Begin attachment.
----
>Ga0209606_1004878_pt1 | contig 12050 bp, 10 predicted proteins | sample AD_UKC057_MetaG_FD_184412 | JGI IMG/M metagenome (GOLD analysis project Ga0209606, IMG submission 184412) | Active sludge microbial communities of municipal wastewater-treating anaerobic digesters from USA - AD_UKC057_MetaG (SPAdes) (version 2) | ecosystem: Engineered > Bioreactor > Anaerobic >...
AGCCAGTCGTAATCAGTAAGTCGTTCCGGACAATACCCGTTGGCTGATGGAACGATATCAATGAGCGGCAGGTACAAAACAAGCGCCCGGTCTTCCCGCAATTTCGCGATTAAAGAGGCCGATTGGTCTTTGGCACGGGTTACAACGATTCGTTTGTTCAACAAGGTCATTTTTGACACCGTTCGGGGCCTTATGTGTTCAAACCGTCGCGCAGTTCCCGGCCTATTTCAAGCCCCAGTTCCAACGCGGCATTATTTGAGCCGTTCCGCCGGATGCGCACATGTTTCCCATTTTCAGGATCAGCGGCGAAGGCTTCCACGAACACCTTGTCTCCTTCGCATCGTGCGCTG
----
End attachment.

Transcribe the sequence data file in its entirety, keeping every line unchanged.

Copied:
>Ga0209606_1004878_pt1 | contig 12050 bp, 10 predicted proteins | sample AD_UKC057_MetaG_FD_184412 | JGI IMG/M metagenome (GOLD analysis project Ga0209606, IMG submission 184412) | Active sludge microbial communities of municipal wastewater-treating anaerobic digesters from USA - AD_UKC057_MetaG (SPAdes) (version 2) | ecosystem: Engineered > Bioreactor > Anaerobic >...
AGCCAGTCGTAATCAGTAAGTCGTTCCGGACAATACCCGTTGGCTGATGGAACGATATCAATGAGCGGCAGGTACAAAACAAGCGCCCGGTCTTCCCGCAATTTCGCGATTAAAGAGGCCGATTGGTCTTTGGCACGGGTTACAACGATTCGTTTGTTCAACAAGGTCATTTTTGACACCGTTCGGGGCCTTATGTGTTCAAACCGTCGCGCAGTTCCCGGCCTATTTCAAGCCCCAGTTCCAACGCGGCATTATTTGAGCCGTTCCGCCGGATGCGCACATGTTTCCCATTTTCAGGATCAGCGGCGAAGGCTTCCACGAACACCTTGTCTCCTTCGCATCGTGCGCTG